21. 23. Computers <ul><li>Grace Hopper, researcher at Harvard’s Computer Lab, pioneered the creation of software that ran computers. </li></ul><ul><li>She also introduced the term of “debugging.” </li></ul><ul><ul><li>How did this term start? </li></ul></ul>
  22. 24. Computers <ul><li>In 1947 Bell Telephone Lab invented the first “transistor” or a tiny circuit device that amplifies, controls, and generates electrical signals. </li></ul><ul><li>Used in radios, computers, television, and other electronic devices. </li></ul><ul><li>The first was bought to tally the 1950 Census. </li></ul>
  23. 25. Nuclear Power <ul><li>Generation of electricity using atomic energy resulting from the development of the atomic bomb. </li></ul><ul><li>What is nuclear fission? </li></ul><ul><ul><li>Involves splitting uranium or plutonium atoms, could produce a huge explosion if done quickly. But if controlled carefully, could also produce heat and generate steam that could drive electrical turbines. </li></ul></ul>
  24. 26. Nuclear Power <ul><li>1954 the Navy produced the first nuclear powered submarine. </li></ul><ul><li>This led to the first nuclear plant on land in Shippingport, PA in 1957. </li></ul><ul><li>Walt Disney published the Story of Our Friend the Atom, written by scientist Heinz Haber. </li></ul><ul><ul><li>Explored the potential uses of Atomic energy. Film accompanied it and gave the first glimpse into the “Atomic Age.” </li></ul></ul>
  25. 27. Medicine <ul><li>In 1954 Dr. Jonas Salk and Dr. Thomas Francis conducted the first successful test of a vaccine to prevent poliomyethis, aka polio. </li></ul><ul><li>20,000 children died from polio each year, FDR also suffered from polio later in life. </li></ul><ul><li>Surgical techniques developed making doctors able to correct heart defects. The amount of heart surgery rose. </li></ul>
  26. 28. Medicine <ul><li>“ The scientific report, that may mark the beginning of the end of the scourge of polio, it is to be made the Tenth Anniversary of Mr. Roosevelt’s untimely death. Wherever you may be, or whatever your thoughts, I would like you to know that a part of his great spirit will be with me, living as it was during his great life, while we all share the knowledge that may bring the fulfillment of the dream he had many years ago.”-Salk to FDR’s wife </li></ul>
  27. 29. The Work Force <ul><li>Most Americans post World War II worked in blue collar jobs. </li></ul><ul><li>After the war, new machines assumed many of the jobs previously preformed by people. (automation) </li></ul><ul><li>Young people with new college degrees also chose white collar jobs. </li></ul>
  28. 30. The Work Force <ul><li>Corporation expansion meant that more people were needed to keep growing and to keep organizations running. </li></ul><ul><li>White collar workers felt encouraged by the working conditions… </li></ul><ul><ul><li>Clean buildings </li></ul></ul><ul><ul><li>Bright offices </li></ul></ul><ul><ul><li>Less exhausting and dangerous. </li></ul></ul>
  29. 31. The Work Force <ul><li>Drawbacks… </li></ul><ul><ul><li>Very impersonal employment </li></ul></ul><ul><ul><li>Less connection with the product and services. </li></ul></ul><ul><ul><li>Felt pressured to dress, think and act alike. </li></ul></ul><ul><li>C. Wright Mills: </li></ul><ul><ul><li>“ When white-collar people get jobs, they sell not only their time and energy but their personalities as well.” </li></ul></ul>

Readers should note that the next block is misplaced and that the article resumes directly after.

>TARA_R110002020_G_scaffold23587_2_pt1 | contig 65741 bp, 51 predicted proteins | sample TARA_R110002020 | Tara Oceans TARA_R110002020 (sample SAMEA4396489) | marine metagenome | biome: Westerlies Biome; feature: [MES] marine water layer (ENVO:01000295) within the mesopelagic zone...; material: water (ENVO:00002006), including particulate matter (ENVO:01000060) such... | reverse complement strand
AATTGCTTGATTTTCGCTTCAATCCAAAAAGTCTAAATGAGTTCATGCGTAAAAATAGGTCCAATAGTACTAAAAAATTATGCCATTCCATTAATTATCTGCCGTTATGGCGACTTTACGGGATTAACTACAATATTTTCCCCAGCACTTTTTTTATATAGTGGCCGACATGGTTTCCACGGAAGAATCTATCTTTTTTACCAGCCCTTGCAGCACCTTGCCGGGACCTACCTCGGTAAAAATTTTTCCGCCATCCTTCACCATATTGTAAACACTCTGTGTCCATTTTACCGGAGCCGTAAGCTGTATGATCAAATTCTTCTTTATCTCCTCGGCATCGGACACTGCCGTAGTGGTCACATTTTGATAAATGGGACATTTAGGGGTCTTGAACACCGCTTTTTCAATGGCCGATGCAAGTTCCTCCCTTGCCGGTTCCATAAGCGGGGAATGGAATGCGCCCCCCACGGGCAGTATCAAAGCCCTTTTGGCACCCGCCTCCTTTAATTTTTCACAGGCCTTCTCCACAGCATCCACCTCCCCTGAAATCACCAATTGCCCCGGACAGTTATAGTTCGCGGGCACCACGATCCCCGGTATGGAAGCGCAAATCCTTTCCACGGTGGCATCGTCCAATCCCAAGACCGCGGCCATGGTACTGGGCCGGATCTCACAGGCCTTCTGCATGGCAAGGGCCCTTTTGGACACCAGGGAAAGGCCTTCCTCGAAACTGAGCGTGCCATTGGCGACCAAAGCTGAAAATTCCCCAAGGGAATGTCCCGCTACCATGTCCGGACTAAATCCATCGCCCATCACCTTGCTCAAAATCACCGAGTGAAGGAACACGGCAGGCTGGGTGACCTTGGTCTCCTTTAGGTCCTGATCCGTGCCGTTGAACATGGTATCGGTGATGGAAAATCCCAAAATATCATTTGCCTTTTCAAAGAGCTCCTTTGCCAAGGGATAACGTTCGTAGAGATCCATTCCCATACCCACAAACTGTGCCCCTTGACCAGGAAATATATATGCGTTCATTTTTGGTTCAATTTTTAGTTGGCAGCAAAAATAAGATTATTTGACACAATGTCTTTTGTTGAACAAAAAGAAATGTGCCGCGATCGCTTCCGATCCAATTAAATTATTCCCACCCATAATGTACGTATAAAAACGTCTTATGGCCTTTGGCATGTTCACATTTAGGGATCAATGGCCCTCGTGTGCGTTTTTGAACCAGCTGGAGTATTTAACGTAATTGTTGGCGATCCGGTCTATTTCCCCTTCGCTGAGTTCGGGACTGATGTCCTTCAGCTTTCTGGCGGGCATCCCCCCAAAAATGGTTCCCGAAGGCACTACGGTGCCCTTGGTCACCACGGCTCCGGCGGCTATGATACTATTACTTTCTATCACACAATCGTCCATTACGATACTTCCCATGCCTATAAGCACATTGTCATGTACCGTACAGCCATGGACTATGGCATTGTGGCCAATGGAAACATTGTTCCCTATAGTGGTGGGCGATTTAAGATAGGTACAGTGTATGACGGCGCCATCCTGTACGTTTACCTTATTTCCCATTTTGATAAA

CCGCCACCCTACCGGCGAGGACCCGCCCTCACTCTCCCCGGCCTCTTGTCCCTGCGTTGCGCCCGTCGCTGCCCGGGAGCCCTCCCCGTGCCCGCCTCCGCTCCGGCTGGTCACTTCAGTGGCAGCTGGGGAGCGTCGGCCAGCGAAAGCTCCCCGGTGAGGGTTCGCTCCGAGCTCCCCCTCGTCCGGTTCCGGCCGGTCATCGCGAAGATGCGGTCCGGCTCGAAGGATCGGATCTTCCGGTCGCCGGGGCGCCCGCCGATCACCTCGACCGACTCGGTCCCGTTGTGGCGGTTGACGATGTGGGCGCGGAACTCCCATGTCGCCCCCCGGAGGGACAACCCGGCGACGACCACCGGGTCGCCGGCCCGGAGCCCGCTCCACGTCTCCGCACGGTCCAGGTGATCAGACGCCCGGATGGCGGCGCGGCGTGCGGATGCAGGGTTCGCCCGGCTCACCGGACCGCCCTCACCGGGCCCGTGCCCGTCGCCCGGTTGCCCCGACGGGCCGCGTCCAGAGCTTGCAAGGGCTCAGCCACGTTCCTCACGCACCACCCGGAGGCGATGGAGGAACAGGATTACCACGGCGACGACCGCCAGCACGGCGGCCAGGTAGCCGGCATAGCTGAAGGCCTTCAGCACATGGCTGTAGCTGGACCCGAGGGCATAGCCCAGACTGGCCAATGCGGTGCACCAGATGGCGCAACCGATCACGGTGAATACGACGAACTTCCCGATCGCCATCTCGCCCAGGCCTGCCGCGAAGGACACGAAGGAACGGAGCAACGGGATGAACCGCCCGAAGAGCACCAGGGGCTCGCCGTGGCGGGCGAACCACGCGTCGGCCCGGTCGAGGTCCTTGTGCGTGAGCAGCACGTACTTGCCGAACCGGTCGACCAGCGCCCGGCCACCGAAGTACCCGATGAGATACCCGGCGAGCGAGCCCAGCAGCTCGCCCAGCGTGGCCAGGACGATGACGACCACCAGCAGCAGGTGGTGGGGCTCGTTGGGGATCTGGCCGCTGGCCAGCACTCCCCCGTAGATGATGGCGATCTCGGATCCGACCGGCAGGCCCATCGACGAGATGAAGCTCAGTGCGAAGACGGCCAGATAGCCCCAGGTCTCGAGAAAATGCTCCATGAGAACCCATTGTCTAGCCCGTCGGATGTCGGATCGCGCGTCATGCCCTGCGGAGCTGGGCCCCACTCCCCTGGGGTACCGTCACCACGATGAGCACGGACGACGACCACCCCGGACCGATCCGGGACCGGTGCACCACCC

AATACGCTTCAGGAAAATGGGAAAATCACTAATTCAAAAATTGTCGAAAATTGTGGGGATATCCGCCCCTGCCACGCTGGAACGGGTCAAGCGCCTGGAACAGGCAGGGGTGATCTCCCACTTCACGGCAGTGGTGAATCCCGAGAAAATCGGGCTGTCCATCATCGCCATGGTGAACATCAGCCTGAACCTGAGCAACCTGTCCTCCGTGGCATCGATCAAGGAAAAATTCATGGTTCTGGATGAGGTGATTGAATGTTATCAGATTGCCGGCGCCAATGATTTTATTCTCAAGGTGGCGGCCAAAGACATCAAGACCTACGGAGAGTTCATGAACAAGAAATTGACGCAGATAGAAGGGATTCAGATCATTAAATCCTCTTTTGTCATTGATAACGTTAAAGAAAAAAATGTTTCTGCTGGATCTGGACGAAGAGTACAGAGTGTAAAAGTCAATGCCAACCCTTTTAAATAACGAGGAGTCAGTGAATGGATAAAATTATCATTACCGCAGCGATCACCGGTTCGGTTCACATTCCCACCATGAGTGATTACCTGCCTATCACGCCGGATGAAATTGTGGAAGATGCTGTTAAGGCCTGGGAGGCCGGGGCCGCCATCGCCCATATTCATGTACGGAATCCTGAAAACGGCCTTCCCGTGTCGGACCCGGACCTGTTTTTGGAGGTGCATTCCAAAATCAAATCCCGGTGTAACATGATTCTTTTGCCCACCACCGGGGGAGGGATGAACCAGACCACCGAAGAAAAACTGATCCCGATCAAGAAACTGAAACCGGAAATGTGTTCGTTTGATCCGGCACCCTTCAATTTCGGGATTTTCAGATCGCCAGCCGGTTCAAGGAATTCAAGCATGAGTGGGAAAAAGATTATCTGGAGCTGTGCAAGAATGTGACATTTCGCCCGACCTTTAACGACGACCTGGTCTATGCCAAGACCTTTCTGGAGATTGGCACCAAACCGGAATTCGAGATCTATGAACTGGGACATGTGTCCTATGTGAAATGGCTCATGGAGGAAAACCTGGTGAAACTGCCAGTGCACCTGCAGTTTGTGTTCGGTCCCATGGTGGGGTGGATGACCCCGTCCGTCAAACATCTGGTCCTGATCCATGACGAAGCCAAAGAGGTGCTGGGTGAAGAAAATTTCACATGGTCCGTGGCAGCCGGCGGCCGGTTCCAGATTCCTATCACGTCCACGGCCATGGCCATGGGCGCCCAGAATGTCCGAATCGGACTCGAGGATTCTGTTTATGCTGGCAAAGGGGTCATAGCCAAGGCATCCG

30. 32. The Work Force <ul><li>Prosperity also brought the blue-collar workers into the middle class improving wages and conditions. </li></ul><ul><li>In 1955 33% of the total labor force was unionized. </li></ul><ul><ul><li>AFL (American Federation of Labor) and CIO (Congress of Industrial Organizatoins) merged together to create the AFL-CIO which is still a popular union today. </li></ul></ul>
  31. 33. Suburbia <ul><li>The Baby Boom: Began during the mid 1940’s. During the there were 19 babies born per 1,000 people and peaked in 1957 up to 25 per 1,000. </li></ul><ul><li>Families began to grow and there wasn’t much room in the cities beginning a suburb expansion. </li></ul>
  32. 34. Suburbia <ul><li>WWII vets expanded opportunities with the Servicemen’s Readjustment Act of 1944 or the GI Bill of Rights. </li></ul><ul><ul><li>Gave low interest on mortgages to purchase new homes and provided them with education stipends for college or grad school. </li></ul></ul>
  33. 35. Suburbia <ul><li>With more mortgages being affordable developers, like William J. Leavitt began to cater to the demand for more homes. </li></ul><ul><li>Mass production techniques were used. </li></ul><ul><li>Took weeks instead of months to build a home. </li></ul><ul><li>Gained the nickname “Leavitt town.” </li></ul><ul><li>Actual Leavitttown is on Long Island where he built 17,000 homes , another in Bucks County in PA he built 16,000, and in Willingboro, NJ. </li></ul>
  34. 36. Suburbia <ul><li>Malvina Reynolds “Little Boxes” </li></ul>
  35. 37. Cars and Highways <ul><li>Stores moved from cities to shopping centers in the suburbs beyond the reach of public transit. </li></ul><ul><li>Auto designer began introducing new care designs every year. </li></ul><ul><li>During the 1950’s auto industries produced 8 million cares every year. </li></ul><ul><li>Between 1948 and 1958 the sale of passenger cars rose 50%. </li></ul>
  36. 38. Cars and Highways <ul><li>This influx of cars resulted in new roads! </li></ul><ul><li>In 1956 the Federal Highway Act provided $25 billion to build an interstate highway system more than 40,000 miles long. </li></ul><ul><ul><li>Created new businesses such as gas stations, repair shops, parts stores, drive in movies and restuarnt, etc. </li></ul></ul>
  37. 39. Consumer Credit